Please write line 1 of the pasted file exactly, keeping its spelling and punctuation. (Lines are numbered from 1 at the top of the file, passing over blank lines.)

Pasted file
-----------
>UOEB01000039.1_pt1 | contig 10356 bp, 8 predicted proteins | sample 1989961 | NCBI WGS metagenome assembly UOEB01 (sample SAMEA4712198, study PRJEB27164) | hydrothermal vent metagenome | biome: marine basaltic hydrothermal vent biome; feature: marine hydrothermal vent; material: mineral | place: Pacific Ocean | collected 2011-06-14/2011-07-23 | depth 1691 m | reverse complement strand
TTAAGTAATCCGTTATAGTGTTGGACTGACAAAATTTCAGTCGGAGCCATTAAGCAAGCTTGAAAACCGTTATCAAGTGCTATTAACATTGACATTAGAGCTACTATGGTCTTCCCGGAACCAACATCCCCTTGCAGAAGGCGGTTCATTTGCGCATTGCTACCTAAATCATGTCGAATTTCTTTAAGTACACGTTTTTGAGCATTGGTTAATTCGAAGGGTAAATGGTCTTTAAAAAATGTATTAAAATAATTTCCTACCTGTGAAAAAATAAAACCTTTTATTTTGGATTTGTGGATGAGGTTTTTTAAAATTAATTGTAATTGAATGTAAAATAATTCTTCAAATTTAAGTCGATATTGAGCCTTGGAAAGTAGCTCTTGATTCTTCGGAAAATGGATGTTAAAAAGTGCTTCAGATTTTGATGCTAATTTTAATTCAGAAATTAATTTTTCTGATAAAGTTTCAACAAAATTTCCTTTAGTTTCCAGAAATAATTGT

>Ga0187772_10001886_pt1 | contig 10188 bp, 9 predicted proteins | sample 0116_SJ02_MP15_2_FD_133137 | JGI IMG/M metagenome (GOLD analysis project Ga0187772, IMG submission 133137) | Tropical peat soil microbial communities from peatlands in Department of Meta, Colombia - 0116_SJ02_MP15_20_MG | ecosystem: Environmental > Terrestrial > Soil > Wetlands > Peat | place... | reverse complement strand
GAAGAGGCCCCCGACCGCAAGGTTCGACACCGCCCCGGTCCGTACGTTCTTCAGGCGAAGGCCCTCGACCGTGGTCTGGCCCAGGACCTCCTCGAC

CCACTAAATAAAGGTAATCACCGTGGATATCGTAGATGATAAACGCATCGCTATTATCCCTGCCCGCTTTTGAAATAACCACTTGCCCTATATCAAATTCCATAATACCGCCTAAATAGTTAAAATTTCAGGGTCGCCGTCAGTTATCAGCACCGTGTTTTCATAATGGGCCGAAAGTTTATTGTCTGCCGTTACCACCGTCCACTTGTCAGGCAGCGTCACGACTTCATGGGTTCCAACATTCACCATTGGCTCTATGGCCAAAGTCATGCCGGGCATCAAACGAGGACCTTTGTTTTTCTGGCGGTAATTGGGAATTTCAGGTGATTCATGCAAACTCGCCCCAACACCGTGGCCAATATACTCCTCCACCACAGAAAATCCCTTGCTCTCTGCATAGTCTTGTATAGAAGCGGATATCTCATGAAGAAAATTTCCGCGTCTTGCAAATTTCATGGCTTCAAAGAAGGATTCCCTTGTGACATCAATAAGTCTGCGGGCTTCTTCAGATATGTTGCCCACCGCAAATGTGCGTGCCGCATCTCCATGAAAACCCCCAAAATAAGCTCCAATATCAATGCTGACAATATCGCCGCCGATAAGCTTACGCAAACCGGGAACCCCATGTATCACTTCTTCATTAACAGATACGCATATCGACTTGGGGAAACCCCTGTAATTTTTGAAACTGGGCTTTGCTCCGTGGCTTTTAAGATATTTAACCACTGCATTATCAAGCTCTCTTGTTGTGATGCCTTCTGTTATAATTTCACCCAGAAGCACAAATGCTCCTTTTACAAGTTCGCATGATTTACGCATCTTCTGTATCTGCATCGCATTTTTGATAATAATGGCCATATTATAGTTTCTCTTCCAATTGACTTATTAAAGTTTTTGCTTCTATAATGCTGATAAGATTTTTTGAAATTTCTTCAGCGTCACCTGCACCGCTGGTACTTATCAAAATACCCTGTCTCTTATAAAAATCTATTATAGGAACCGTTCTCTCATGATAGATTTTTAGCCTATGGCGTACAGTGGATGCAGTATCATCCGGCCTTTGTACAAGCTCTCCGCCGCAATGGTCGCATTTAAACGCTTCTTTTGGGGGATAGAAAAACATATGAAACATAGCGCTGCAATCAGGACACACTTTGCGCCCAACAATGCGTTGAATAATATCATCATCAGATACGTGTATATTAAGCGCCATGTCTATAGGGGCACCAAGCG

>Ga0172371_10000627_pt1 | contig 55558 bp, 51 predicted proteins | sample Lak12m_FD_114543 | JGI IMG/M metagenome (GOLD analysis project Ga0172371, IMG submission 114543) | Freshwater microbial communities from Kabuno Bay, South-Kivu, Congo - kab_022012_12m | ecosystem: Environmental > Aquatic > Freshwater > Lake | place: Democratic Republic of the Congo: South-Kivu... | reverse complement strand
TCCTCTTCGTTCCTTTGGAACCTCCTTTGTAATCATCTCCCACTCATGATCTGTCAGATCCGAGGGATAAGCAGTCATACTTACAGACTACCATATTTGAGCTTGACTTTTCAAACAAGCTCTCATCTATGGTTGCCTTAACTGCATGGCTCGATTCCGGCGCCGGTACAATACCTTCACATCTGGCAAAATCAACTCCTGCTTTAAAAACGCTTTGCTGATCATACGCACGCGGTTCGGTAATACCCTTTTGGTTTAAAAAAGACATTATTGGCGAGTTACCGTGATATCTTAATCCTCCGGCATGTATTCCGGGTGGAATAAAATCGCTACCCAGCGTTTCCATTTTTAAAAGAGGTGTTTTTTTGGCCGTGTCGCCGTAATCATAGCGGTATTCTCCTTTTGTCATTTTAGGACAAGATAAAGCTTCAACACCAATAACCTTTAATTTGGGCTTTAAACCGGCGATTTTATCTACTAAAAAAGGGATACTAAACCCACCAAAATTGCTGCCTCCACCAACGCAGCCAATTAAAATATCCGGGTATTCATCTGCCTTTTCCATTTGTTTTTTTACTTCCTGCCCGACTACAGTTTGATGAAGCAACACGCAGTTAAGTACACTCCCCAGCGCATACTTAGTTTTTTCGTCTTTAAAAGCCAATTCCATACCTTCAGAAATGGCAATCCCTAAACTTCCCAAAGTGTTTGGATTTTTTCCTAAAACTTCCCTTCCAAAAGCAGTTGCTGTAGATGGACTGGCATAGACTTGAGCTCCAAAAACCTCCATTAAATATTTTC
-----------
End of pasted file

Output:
>UOEB01000039.1_pt1 | contig 10356 bp, 8 predicted proteins | sample 1989961 | NCBI WGS metagenome assembly UOEB01 (sample SAMEA4712198, study PRJEB27164) | hydrothermal vent metagenome | biome: marine basaltic hydrothermal vent biome; feature: marine hydrothermal vent; material: mineral | place: Pacific Ocean | collected 2011-06-14/2011-07-23 | depth 1691 m | reverse complement strand